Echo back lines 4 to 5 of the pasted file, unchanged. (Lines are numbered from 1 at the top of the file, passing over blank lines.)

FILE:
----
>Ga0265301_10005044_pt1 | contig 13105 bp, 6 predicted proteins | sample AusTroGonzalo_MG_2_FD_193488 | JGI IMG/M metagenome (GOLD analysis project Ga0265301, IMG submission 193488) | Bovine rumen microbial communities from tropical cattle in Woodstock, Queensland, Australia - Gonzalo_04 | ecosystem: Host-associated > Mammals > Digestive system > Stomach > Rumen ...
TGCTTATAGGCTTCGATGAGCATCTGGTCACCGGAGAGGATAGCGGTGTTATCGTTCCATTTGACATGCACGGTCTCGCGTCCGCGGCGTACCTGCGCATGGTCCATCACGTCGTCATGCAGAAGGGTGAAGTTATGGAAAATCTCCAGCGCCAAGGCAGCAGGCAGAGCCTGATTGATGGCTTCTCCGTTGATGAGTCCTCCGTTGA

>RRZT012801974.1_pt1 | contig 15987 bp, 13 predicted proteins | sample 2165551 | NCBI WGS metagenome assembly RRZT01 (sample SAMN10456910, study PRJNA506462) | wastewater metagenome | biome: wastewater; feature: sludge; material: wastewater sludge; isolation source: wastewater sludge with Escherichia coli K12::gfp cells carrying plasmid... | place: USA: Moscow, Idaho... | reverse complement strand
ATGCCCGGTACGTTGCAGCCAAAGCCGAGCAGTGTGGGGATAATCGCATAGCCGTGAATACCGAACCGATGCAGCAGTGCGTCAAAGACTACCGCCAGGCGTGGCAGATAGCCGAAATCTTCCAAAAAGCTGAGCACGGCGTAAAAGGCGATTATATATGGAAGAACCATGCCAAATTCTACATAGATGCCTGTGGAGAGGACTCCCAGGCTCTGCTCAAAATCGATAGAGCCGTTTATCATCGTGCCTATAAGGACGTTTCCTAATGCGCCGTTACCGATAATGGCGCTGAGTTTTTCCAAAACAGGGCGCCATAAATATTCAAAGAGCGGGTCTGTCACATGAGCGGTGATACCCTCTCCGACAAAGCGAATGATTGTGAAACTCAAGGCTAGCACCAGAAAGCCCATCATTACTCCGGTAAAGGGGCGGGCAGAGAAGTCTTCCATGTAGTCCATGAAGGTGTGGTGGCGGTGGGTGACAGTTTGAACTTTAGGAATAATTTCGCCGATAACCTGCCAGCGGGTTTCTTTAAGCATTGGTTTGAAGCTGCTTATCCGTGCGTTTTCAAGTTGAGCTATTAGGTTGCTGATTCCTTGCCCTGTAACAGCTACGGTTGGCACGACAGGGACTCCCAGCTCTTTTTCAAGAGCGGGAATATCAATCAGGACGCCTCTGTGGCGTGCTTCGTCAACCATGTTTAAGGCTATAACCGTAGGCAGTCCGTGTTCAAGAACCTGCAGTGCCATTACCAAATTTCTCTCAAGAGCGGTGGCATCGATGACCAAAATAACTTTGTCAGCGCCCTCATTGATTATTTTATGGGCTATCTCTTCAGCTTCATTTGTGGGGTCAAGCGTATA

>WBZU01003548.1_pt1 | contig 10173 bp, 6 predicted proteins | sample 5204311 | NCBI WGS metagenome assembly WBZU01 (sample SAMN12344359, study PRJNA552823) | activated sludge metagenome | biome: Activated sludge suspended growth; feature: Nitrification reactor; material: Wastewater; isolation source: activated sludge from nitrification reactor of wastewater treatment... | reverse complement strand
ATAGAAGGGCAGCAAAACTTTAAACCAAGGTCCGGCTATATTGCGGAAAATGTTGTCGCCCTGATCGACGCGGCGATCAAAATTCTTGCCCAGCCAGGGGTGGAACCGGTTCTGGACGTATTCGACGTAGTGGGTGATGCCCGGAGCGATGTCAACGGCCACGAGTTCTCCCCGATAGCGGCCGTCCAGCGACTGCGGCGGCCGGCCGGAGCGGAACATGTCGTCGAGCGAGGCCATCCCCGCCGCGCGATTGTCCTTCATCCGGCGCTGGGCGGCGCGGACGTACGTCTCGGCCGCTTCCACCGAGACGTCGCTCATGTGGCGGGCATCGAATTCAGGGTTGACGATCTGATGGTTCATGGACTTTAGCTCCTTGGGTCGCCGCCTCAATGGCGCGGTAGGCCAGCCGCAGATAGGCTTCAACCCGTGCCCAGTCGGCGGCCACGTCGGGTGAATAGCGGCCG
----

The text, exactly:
ATGCCCGGTACGTTGCAGCCAAAGCCGAGCAGTGTGGGGATAATCGCATAGCCGTGAATACCGAACCGATGCAGCAGTGCGTCAAAGACTACCGCCAGGCGTGGCAGATAGCCGAAATCTTCCAAAAAGCTGAGCACGGCGTAAAAGGCGATTATATATGGAAGAACCATGCCAAATTCTACATAGATGCCTGTGGAGAGGACTCCCAGGCTCTGCTCAAAATCGATAGAGCCGTTTATCATCGTGCCTATAAGGACGTTTCCTAATGCGCCGTTACCGATAATGGCGCTGAGTTTTTCCAAAACAGGGCGCCATAAATATTCAAAGAGCGGGTCTGTCACATGAGCGGTGATACCCTCTCCGACAAAGCGAATGATTGTGAAACTCAAGGCTAGCACCAGAAAGCCCATCATTACTCCGGTAAAGGGGCGGGCAGAGAAGTCTTCCATGTAGTCCATGAAGGTGTGGTGGCGGTGGGTGACAGTTTGAACTTTAGGAATAATTTCGCCGATAACCTGCCAGCGGGTTTCTTTAAGCATTGGTTTGAAGCTGCTTATCCGTGCGTTTTCAAGTTGAGCTATTAGGTTGCTGATTCCTTGCCCTGTAACAGCTACGGTTGGCACGACAGGGACTCCCAGCTCTTTTTCAAGAGCGGGAATATCAATCAGGACGCCTCTGTGGCGTGCTTCGTCAACCATGTTTAAGGCTATAACCGTAGGCAGTCCGTGTTCAAGAACCTGCAGTGCCATTACCAAATTTCTCTCAAGAGCGGTGGCATCGATGACCAAAATAACTTTGTCAGCGCCCTCATTGATTATTTTATGGGCTATCTCTTCAGCTTCATTTGTGGGGTCAAGCGTATA

>WBZU01003548.1_pt1 | contig 10173 bp, 6 predicted proteins | sample 5204311 | NCBI WGS metagenome assembly WBZU01 (sample SAMN12344359, study PRJNA552823) | activated sludge metagenome | biome: Activated sludge suspended growth; feature: Nitrification reactor; material: Wastewater; isolation source: activated sludge from nitrification reactor of wastewater treatment... | reverse complement strand